Aims: This study assess differences in clinical variables in diabetes patients prescribed antipsychotic medication and determines relative schizophrenia prevalence in the diabetes population. Methods: This population-based case-control study utilizing Scotland's national diabetes registry (SCI-diabetes) and linked psychiatric hospital discharge data (SMR04) established diabetes phenotypes in a patient cohort prescribed long term antipsychotic medication (n = 2362) (cases). Cases were matched 1:10 to diabetes patients not prescribed antipsychotic medication (controls) for BMI, gender; diabetes type; birth year; diagnosis date; smoking status. Sub-groups with defined schizophrenia (n = 196) or bipolar disorder (n = 190) were further examined. Schizophrenia prevalence in the diabetes versus general population was compared. Results: During follow up, antipsychotic prescription was associated with lower HbA1c (55.1 (95% CI 54.5-55.8) or 7.2 (95% CI 7.1-7.3)% vs 58.2 (58.0-58.4) mmol or 7.5 (95% CI 7.5-7.5)% p <0.001) lower serum total cholesterol, 4.2 (4.1-4.2) vs 4.3 (4.2-4.3) mmol/l, p <0.001, lower blood pressure (systolic 130 (130.17-131.29) vs 134 (134.3-134.7) mmHg, p <0.001), higher prescription of oral hypoglycaemic medication (42% (40-45) vs 38% (37-39) p <0.001), similar statin prescriptions (85% (81-89) vs 85% (84-86), p = 0.55), and lower retinopathy rates (28% (25.6-30.5) vs 32% (31.5-33.1), p <0.001). HbA1c at diagnosis was similar (p = 0.27). Schizophrenia prevalence was higher in the diabetes versus general population with differences across age groups (Scottish population versus diabetic population rate of 522.2 (522.1-522.3) versus 717.4 (703.4-731.9) per 100,000). Conclusions: We confirm higher diabetes rates in schizophrenia up to age 70, similar attendance rates and clinical measurements that are not worse in a large well-matched population-based Scottish sample prescribed antipsychotic medication versus matched general diabetes patients.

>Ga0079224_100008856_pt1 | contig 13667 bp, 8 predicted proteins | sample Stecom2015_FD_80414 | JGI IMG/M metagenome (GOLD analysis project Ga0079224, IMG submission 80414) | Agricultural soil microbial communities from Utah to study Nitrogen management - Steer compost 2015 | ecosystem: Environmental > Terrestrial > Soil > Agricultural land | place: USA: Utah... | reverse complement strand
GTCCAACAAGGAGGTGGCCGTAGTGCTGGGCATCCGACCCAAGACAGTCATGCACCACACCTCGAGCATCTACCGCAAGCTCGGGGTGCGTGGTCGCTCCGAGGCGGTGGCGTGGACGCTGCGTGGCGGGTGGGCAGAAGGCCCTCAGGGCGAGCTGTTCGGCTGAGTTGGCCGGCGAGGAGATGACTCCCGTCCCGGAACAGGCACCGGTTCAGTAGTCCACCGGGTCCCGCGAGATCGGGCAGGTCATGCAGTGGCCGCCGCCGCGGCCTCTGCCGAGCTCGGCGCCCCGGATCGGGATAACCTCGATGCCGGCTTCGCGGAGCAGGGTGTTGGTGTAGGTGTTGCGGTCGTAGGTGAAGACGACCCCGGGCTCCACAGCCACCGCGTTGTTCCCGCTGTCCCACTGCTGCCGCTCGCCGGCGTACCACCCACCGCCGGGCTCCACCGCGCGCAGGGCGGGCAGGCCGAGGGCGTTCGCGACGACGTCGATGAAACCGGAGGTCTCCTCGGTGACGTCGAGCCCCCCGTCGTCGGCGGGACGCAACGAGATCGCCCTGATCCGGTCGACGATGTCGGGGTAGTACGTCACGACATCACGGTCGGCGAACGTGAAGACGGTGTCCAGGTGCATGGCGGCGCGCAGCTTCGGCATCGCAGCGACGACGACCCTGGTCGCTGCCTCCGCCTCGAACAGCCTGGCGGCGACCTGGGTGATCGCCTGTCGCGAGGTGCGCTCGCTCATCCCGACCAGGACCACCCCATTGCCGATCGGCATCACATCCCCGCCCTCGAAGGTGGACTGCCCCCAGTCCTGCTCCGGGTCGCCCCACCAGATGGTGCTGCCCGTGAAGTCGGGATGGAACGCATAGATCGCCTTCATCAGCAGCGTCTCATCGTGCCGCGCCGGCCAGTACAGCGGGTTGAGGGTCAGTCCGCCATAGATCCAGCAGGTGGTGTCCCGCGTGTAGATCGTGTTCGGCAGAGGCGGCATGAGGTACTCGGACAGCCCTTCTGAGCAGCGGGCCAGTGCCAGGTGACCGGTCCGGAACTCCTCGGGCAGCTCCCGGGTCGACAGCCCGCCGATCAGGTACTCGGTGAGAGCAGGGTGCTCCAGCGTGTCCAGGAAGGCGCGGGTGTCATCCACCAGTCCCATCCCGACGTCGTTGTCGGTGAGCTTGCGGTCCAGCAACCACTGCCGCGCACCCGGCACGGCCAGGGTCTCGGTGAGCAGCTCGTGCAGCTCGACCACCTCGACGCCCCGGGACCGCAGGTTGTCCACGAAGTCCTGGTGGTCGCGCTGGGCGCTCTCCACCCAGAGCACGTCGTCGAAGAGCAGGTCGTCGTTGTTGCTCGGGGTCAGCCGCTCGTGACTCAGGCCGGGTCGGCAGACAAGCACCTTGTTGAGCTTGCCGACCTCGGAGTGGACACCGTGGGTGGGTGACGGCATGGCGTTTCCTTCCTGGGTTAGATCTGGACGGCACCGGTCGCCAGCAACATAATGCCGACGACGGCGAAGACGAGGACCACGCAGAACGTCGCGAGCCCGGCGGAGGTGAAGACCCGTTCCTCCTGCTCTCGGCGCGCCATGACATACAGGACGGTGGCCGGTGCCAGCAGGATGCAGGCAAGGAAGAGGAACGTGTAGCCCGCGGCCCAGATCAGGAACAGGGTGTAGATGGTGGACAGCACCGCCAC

- Mental health